There is an interesting tidbit in this story by Mark Barna in the Colorado Springs Gazette. Martin Nussbaum, lead council for the Diocese of Colorado in its recent victory over a breakaway parish recently is scheduled to lead a workshop for churches on “property disputes, zoning laws, employee benefits, religious liberty rights and other issues.”
Nussbaum and Eric V. Hall were the lead attorneys for the Episcopal Diocese of Colorado in a dispute initiated by an Anglican parish for the $17 million Grace Church property downtown. In March, a Fourth Judicial District court judge ruled that the property legally belonged to the diocese.
Legal fees were $2.9 million for the diocese and about $700,000 for the Anglican parish, now known as St. George’s.
During his presentation, Nussbaum will point out that the colossal legal fees could have been avoided had the Anglican parish heeded legal advice early on.
The vestry of the Anglican parish had sought Rothgerber, Johnson & Lyons as counsel in the property case, Nussbaum said. Armstrong was told then that the Anglican parish would not prevail in the property case, Nussbaum said, because similar cases brought before the Colorado Supreme Court ruled that a parish loses its property when it leaves a denomination.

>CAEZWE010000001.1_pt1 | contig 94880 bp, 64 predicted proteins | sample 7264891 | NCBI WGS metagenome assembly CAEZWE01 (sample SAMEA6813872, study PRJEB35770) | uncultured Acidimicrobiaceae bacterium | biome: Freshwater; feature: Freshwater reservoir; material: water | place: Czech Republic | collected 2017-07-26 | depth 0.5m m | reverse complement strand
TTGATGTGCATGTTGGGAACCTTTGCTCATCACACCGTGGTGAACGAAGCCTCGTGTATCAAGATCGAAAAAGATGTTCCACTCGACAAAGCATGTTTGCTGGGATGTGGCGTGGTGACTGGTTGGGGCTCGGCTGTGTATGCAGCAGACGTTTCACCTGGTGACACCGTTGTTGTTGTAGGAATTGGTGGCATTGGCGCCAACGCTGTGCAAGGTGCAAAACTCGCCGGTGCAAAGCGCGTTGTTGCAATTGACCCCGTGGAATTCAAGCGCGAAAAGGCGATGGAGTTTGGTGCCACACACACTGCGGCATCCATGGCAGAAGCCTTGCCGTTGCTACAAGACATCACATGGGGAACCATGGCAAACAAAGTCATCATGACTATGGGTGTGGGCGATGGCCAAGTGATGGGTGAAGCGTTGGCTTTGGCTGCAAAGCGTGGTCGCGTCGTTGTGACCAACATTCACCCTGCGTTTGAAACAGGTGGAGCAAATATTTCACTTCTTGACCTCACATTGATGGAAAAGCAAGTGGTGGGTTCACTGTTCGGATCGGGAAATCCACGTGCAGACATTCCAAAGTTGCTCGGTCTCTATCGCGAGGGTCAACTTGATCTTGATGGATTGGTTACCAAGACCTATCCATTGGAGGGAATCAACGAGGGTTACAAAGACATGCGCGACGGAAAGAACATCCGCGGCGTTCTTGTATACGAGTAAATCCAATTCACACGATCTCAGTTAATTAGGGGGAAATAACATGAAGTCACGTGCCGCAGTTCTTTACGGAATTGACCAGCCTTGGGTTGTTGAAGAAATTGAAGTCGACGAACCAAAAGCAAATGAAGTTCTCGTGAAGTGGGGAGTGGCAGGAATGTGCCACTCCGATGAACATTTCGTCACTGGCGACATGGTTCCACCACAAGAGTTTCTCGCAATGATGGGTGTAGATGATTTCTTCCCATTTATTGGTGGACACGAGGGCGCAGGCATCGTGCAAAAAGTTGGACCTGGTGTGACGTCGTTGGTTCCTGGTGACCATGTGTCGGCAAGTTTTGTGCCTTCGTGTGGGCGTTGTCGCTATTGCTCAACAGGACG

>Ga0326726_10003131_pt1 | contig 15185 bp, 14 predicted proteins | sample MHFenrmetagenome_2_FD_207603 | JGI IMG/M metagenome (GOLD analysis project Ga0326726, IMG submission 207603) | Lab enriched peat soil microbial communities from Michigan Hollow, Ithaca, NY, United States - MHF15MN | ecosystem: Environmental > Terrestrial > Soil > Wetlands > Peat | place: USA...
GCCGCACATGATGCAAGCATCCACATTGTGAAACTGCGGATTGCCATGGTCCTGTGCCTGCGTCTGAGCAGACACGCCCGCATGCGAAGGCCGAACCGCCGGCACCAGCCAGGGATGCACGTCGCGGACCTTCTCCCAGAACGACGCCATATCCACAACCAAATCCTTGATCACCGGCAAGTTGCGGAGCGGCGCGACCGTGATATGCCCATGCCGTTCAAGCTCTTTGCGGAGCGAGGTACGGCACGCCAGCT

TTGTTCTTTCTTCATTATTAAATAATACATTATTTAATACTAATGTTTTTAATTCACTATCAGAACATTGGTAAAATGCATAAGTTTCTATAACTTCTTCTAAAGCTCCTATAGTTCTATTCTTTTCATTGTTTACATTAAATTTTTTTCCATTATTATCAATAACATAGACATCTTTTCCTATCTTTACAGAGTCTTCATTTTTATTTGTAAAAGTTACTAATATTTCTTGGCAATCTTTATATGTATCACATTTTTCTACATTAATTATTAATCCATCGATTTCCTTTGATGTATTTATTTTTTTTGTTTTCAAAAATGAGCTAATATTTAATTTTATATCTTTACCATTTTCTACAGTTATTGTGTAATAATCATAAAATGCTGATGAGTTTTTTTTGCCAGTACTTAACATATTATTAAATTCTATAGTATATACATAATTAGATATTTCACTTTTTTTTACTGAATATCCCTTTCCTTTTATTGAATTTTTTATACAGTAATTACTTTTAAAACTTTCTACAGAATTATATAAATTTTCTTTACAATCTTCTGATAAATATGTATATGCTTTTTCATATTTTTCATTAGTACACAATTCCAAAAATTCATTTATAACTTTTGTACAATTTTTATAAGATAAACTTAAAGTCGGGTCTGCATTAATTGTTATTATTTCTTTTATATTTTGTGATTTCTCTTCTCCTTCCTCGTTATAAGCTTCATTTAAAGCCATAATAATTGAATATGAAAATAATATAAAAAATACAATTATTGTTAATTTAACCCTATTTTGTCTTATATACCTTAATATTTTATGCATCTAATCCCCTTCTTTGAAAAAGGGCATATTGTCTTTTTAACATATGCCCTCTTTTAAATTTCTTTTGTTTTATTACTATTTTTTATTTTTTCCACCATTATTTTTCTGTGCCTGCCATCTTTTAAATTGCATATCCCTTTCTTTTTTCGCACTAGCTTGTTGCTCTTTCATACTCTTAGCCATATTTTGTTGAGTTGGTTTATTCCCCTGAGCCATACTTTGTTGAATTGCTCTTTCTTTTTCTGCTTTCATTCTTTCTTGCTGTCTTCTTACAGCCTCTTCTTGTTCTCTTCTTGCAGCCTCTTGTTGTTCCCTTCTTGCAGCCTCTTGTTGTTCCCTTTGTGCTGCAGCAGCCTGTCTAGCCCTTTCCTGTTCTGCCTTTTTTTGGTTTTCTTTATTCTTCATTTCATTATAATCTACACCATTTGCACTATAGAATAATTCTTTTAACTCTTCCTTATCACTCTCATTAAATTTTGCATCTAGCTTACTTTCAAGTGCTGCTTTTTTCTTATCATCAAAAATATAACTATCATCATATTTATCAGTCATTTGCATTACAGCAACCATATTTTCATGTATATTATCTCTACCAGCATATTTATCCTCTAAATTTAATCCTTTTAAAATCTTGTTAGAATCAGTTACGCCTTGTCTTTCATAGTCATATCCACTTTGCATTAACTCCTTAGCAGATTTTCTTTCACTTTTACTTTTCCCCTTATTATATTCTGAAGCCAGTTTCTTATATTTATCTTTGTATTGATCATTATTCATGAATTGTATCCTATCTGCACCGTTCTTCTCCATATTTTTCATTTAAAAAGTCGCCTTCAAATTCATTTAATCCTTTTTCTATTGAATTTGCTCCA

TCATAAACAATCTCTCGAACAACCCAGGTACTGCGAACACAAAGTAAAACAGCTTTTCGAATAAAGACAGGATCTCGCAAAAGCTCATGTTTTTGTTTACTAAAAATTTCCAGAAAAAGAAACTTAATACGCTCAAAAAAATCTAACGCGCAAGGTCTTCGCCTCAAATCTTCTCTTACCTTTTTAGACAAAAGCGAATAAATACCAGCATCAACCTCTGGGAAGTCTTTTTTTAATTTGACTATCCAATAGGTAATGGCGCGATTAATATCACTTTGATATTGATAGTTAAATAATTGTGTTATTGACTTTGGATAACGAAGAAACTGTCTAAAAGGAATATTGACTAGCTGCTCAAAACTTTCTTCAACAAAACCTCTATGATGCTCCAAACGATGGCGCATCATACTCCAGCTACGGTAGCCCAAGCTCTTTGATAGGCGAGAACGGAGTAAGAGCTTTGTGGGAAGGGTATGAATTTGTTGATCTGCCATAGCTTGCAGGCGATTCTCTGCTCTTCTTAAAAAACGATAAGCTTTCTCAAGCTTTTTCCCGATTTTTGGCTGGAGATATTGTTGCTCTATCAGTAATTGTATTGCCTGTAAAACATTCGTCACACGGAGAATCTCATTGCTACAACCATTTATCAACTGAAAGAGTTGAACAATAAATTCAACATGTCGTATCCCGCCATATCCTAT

Even though the “law was crystal clear,” according to Nussbaum, Armstrong and his vestry chose to retain other attorneys and fight for the Grace property. (To read more from attorney Martin Nussbaum on the Grace Church property trial, go to “The Pulpit” blog at http://thepulpit.freedomblogging.com.)
The potentially erroneous assumption here is that the leaders of breakaway congregation wanted to save money. It is equally possible, especially on the evidence of the case of St. James, Newport Beach, that the strategy of the breakaway congregtions led by Martyn Minns is simply to inflict as much damage on the Episcopal Church as possible, and count on their deep-pocketed donors to make that possible. Susan Russell recently made a similar point.